Change in Hydro Operation on Housatonic River Recognized as Part of Growing Public Embrace of Healthy Rivers and Increased Quality of Life
8/25/2000 -- -- August 25, 2000. West Cornwall, CT... Trout Unlimited and its partners in the Housatonic Coalition applauded the water quality certification issued by the Connecticut Department of Environmental Protection (DEP) for a series of hydroelectric dams on the Housatonic River.
The DEP's recommendation to return natural flows to the river was issued in compliance with the Federal Energy Regulatory Commission's relicensing of the two dams. The decision, which promises to restore the ecological health of the longest remaining riverine reaches of the Housatonic in Connecticut, was hailed by TU as a part of a growing recognition by communities with hydropower facilities that a healthy river increases their own quality of life.
"DEP's decision will help restore the health of the Housatonic," stated Mike Piquette of TU's Connecticut Council and the Housatonic Coalition. "This will not solve all of the river's problems, but it is a huge step forward, and run-of-river is definitely the single most important thing DEP could have done for the Housatonic. We are delighted by level of support for returning natural flow to the Housatonic."
Together, TU and the Housatonic Coalition, a group of citizens, businesses, and anglers groups formed to fight for natural flows on the Housatonic, launched a public education campaign in an effort to promote the benefits of natural flows. "We were surprised at how receptive the citizens of Connecticut were to the idea that natural flows would restore a healthy Housatonic," said Piquette. "Most everyone we spoke with understood that a healthy river increased their own quality of life. As a result, many took action and told DEP to stick to its guns. DEP heard them and did the right thing for the river."
The certification requires a change in operation of the Falls Village and Bulls Bridge dams from "pond-and-release" to "run-of -river. Under the current license, Northeast Generation releases water from behind the dams each day to generate electricity during times of peak demand; during the rest of the day the utility cuts off most of the water from the river to store it behind the dam for the next day's period of generation. This practice results in wild water level fluctuations in the river, creating flows that range from far below normal to far in excess of the river's natural water level in a single day. These flow fluctuations cause severe ecological damage, and can reduce populations of fish and other species, as well as reduce species diversity.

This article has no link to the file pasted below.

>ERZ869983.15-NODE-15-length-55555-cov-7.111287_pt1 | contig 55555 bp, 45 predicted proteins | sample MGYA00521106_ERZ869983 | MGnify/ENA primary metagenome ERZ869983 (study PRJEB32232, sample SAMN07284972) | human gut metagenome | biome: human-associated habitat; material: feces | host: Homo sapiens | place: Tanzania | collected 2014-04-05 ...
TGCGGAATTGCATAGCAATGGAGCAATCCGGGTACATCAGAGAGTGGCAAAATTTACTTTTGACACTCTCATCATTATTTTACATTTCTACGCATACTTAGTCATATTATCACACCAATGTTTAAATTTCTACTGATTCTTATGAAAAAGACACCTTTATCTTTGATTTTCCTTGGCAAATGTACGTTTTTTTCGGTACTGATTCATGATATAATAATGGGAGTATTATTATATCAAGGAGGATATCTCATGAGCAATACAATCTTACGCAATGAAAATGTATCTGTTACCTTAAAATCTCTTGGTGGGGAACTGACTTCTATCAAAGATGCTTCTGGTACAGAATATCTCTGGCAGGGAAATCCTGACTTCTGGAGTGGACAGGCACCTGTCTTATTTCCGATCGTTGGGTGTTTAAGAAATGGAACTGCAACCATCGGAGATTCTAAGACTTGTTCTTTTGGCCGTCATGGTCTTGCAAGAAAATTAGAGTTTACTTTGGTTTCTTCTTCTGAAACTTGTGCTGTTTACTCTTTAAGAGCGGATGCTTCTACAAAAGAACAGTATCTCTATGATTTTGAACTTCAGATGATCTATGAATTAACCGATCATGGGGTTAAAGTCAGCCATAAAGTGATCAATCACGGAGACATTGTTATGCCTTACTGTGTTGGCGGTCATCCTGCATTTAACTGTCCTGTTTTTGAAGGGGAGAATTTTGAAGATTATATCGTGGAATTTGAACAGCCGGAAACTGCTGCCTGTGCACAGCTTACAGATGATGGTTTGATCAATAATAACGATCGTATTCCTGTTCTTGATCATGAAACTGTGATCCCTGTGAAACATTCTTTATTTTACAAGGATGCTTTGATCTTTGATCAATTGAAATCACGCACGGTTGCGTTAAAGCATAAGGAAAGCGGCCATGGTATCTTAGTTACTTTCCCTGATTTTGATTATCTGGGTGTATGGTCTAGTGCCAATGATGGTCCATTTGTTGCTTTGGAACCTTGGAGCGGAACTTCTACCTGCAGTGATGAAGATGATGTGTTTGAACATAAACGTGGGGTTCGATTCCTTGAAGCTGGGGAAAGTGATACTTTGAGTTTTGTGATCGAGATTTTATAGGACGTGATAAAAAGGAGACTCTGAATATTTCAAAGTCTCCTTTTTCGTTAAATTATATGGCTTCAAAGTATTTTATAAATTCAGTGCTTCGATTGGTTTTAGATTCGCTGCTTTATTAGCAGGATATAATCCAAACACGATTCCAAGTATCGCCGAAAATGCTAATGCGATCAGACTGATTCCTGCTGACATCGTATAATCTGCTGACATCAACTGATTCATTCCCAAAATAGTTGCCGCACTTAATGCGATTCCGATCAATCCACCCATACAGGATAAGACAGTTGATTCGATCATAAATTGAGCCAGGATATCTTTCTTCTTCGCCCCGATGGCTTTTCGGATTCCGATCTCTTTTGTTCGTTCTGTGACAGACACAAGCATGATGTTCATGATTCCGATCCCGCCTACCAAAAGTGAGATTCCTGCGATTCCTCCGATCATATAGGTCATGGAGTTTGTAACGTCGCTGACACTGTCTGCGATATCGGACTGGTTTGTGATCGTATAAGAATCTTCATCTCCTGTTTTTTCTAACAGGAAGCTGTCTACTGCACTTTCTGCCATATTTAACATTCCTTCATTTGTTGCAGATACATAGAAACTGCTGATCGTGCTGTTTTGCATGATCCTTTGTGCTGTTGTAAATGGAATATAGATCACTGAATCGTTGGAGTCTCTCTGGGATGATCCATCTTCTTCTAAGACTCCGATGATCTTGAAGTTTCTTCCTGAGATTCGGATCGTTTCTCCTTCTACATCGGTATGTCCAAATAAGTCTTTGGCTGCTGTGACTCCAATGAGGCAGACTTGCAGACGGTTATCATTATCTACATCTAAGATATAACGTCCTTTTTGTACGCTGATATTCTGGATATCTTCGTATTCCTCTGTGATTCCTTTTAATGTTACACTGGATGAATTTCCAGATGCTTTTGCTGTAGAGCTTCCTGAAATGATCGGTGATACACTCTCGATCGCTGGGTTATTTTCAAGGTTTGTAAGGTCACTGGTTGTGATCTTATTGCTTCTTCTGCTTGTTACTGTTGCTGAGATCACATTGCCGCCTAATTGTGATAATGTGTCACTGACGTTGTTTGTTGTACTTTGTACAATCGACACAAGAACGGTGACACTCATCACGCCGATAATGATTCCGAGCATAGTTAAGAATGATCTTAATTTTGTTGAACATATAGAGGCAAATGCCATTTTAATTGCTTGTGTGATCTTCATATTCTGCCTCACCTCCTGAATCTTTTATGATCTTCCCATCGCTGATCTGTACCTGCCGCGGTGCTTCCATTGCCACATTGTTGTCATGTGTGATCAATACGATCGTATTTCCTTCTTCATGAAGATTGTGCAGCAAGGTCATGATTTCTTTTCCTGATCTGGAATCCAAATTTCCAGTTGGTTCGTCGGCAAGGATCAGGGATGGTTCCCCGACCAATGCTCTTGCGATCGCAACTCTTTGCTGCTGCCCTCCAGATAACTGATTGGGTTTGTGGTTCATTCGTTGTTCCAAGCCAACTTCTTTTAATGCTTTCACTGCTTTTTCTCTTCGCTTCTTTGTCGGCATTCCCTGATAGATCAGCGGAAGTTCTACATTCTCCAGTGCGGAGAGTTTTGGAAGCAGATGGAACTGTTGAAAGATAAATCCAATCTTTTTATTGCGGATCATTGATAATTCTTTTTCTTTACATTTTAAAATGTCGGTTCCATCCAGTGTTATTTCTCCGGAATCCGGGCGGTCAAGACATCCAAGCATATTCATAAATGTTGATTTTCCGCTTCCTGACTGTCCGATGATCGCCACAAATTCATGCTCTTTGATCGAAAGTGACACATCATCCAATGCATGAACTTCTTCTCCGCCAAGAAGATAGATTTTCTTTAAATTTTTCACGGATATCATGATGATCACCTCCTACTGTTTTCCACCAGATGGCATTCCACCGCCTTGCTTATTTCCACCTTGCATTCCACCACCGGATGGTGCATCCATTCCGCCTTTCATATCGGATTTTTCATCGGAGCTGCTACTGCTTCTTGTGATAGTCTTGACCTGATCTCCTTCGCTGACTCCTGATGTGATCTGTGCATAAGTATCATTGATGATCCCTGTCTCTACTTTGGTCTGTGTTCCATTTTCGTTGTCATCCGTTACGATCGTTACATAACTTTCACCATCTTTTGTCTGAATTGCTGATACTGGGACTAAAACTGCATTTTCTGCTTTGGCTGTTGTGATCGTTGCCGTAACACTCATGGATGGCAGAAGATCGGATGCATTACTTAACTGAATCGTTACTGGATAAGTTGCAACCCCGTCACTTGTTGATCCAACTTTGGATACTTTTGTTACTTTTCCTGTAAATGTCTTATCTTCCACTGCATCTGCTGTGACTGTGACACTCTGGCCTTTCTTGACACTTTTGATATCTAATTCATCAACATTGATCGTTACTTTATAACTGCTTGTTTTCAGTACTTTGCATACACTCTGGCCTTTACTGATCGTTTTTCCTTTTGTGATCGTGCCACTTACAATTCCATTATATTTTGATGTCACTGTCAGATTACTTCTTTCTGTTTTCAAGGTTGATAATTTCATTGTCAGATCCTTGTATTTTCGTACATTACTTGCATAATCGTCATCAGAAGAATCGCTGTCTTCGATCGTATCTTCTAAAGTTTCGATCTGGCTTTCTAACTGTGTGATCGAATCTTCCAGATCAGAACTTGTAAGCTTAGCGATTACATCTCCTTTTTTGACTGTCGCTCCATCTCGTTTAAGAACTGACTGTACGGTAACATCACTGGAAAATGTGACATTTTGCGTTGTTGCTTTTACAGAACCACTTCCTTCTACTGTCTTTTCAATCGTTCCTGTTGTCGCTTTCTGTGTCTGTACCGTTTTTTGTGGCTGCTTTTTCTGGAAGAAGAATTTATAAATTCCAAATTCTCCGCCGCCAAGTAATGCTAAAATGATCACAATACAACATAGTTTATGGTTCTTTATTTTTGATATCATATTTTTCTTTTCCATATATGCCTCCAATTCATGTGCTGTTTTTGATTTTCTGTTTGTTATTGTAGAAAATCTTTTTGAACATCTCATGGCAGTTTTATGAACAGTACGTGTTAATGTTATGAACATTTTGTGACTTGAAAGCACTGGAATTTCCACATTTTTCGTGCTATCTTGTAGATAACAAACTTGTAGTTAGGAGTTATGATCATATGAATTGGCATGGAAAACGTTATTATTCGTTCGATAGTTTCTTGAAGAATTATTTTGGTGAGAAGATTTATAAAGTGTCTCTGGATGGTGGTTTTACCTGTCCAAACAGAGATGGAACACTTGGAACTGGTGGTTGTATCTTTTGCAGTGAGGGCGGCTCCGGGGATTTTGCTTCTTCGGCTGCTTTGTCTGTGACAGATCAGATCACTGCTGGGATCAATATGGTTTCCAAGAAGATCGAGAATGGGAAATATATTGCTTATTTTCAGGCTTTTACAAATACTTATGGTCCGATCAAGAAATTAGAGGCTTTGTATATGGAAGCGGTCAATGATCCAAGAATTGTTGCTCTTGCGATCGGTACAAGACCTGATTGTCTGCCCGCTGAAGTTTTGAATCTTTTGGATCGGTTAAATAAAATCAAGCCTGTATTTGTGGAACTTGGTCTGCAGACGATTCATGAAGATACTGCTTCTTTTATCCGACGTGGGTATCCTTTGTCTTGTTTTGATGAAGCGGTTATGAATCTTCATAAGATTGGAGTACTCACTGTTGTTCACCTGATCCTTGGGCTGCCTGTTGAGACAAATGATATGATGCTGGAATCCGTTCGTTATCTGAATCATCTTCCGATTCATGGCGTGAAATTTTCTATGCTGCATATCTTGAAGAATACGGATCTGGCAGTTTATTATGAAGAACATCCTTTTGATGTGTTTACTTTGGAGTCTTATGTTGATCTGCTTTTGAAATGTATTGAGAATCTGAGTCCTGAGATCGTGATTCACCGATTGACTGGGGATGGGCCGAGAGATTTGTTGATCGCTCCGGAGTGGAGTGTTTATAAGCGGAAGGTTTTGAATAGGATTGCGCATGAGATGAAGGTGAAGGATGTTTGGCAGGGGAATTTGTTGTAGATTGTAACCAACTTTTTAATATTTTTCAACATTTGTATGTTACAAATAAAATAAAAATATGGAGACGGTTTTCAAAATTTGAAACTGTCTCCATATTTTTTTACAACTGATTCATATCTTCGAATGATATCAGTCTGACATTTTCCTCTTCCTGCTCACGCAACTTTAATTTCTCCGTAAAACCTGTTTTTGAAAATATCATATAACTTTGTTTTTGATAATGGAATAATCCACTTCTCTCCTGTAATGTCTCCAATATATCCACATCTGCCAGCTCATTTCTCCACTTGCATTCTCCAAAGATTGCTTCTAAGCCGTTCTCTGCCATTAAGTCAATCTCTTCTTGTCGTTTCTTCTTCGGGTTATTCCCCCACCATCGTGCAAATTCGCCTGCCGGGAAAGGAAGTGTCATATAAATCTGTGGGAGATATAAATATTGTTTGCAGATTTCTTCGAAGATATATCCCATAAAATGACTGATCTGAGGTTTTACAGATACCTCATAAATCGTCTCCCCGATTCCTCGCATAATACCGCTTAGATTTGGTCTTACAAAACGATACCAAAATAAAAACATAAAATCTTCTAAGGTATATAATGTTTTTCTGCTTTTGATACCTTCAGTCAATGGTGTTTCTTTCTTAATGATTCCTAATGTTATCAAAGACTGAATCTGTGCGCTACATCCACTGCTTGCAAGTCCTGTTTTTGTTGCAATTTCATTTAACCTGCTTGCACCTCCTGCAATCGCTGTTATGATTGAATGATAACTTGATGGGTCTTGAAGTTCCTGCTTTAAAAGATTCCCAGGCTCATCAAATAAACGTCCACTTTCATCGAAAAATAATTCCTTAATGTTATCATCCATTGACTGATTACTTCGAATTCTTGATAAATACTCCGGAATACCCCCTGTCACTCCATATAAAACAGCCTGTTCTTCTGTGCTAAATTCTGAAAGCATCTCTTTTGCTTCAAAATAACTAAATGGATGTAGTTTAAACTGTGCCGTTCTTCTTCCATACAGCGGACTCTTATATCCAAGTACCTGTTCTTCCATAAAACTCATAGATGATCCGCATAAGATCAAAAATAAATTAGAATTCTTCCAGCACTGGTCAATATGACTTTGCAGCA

Under DEP's decision, the utility must end peaking flows approximately in 27 miles of river and return that stretch of river to natural flows. Under the new license, this stretch of the Housatonic will rise and fall with the seasons just as an undammed river, and will no longer be subject to extreme daily flow fluctuation.
"Under natural flow, electricity will continue to be generated and everyone can continue to enjoy the Housatonic River, but at Nature's pace, not the power company's," said Piquette.
Although the certification requires natural flows for only the Falls Village and Bulls Bridge dams, these two dams affect 27 miles of flowing water, which represents virtually all of the non-impounded, flowing river affected by the entire project.
"The scientific literature is clear, the peaking flows inflicted on the Housatonic over the years are ecologically devastating impairing populations on fish and other aquatic life," said Leon Szeptycki, TU's Eastern Conservation Director. "For the last 80 years, the Housatonic has not been allowed to act like a natural river, and its aquatic ecosystem has not been given the chance to function properly."
Trout in the Housatonic River survive the hot months of the summer by seeking cold water found at the mouths of tributaries and at spring seeps. High peaking flows in the afternoon have had the tendency to obliterate these refuges, routinely raising their temperatures far beyond healthy temperatures for trout. In addition to improving the overall health of the river, natural flows will help preserve these refuges, allowing more trout to survive through the year and improving natural reproduction of trout in the river.
TU and the Houm
Expanding to the entire Housatonic watershed: Trout Unlimited works toward the recovery of an entire watershed understanding that the health of the river depends on a holistic approach. The return of natural flow to the Housatonic is an integral part of the restoration of the entire Housatonic watershed:
Trout Unlimited, the nation's leading coldwater conservation organization, celebrated its 40th Anniversary in 1999. TU's 500 chapters and more than 125,000 members nationwide are committed to conserving, protecting and restoring North America's trout and salmon fisheries and their watersheds.